Jesus who was totally sinless, gave His all for us while we were yet unworthy sinners. Where is the justice in this? The world’s view (and ours also) is tit-for-tat justice. But God’s goal is the salvation of every soul. God will sustain us through the inequalities of life so that even while we’re imperfect, we can witness to lost souls and mentor younger Christians to have conquering Grace.
Love if it’s genuine can be hard. Usually we reflect on what we receive when we think of love. When we help a friend we receive appreciation and a gold star for being a good guy. We can expect reciprocal benefits.
But giving to the lost (spiritually, emotionally, financially, etc.) is of no immediate benefit to us – only sacrifice. How many ungrateful people, even in our own church, do I experience after all my sacrifices? Love can’t be measured by the joy I receive, but by the joy I impart to others.
35But love ye your enemies, and do good, and lend, hoping for nothing again; and your reward shall be great, and ye shall be the children of the Highest: for he is kind to the unthankful and [to] the evil. 36Be ye therefore merciful, as your Father also is merciful. 37Judge not, and ye shall not be judged: condemn not, and ye shall not be condemned: forgive, and ye shall be forgiven: 38Give, and it shall be given to you; good measure, pressed down, and shaken together, and running over, shall men give into your bosom. For with the same measure that ye give [to others], it shall be measured to you again.
Judging and stinginess prevent us from the task at hand. To be Jesus to the lost and suffering of the world. And not being able to appreciate while we judge from worldly standards we miss the fact that the wealthy and comfortable are the most lost of all. See the following reference to Revelations 3:14-19.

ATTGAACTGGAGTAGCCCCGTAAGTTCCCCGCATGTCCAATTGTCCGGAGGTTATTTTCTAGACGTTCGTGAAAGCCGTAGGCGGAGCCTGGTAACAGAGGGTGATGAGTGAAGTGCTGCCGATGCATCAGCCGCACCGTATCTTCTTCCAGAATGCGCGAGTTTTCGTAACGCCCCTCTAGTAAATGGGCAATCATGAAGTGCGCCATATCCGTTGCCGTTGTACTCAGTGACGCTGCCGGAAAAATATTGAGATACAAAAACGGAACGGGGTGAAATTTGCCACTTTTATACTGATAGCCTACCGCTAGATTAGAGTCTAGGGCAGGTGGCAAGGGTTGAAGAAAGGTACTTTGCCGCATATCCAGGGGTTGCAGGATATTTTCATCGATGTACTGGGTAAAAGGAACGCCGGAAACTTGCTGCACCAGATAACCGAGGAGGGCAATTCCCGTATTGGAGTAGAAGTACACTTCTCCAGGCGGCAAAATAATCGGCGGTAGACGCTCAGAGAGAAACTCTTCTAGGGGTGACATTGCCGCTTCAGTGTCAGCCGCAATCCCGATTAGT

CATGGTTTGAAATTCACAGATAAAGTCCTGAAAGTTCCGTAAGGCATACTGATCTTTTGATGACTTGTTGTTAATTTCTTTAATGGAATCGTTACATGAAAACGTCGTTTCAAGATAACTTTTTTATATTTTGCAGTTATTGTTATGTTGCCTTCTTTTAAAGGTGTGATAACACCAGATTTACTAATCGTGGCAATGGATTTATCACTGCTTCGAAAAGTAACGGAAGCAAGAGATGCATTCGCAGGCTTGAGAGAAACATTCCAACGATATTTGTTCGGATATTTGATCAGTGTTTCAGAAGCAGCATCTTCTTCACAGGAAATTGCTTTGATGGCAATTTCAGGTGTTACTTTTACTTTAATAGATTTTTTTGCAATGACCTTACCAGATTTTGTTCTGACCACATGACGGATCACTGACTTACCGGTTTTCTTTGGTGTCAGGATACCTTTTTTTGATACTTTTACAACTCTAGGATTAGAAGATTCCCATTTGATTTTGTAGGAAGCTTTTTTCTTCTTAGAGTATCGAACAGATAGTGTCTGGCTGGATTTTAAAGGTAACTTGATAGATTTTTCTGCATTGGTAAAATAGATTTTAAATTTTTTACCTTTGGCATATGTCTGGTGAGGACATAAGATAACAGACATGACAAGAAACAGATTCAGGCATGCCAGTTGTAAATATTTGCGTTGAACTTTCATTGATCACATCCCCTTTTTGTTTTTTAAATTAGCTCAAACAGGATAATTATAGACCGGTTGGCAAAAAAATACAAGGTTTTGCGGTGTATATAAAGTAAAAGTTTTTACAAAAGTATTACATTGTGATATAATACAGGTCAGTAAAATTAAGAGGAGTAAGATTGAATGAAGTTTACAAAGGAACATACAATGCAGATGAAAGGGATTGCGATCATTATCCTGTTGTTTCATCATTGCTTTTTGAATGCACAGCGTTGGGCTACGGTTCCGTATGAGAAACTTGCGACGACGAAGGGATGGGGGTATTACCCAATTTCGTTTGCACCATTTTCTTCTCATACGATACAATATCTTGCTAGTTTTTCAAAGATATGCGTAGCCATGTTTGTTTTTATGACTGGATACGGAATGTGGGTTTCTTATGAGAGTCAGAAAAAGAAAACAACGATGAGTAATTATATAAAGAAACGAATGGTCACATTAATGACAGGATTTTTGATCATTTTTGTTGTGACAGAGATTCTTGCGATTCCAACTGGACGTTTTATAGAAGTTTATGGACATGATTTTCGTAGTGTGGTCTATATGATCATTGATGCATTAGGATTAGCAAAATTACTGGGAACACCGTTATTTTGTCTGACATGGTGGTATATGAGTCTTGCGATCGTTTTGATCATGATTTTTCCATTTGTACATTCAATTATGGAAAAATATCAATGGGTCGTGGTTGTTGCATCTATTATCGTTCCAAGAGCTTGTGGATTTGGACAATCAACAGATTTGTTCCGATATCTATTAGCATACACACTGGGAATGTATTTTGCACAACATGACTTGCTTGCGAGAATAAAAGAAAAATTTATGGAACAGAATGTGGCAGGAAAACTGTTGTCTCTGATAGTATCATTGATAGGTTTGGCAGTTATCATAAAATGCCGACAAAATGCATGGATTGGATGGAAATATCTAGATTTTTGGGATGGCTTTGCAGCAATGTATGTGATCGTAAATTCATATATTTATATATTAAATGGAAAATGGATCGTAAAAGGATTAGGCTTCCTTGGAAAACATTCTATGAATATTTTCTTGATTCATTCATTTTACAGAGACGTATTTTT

Note especially that the Highest (God) is kind to the ungrateful and the evil. Are we not asked to do the same? We must be willing to go to anyone initially. Common sense must come into play. But before we think the impossible can never happen we need to remember the “Cross and the Switchblade” written by David Wilkerson, where the most incorrigible gang member became and nationally known evangelist.
As a whole selfless giving, loving strangers, and forgiveness, are part of a single process that Christians must commit to as we pledge to follow Jesus as our model.
The following verses reinforce what is written in Luke 6:27-38. All of scripture serves as the best commentary on scripture. God’s nature and mankind’s nature have not changed since Adam and Eve sinned in the Garden of Eden. And God’s nature after their sin was the same as He was since eternity past. The Old and New Testaments tell one story as thoroughly explained in the “The Story” by Randy Frazee. This is an excellent teaching series for thirty-one weeks for any church.
44But I say to you, Love your enemies, bless them that curse you, do good to them that hate you, and pray for them who despitefully use you, and persecute you; 45That ye may be the children of your Father who [is] in heaven: for he maketh his sun to rise on the evil and on the good, and sendeth rain on the just and on the unjust. 46For if ye love them who love you, what reward have ye? do not even the publicans the same? 47And if ye salute your brethren only, what do ye more [than others]? do not even the publicans so? 48Be ye therefore perfect, even as your Father who is in heaven is perfect.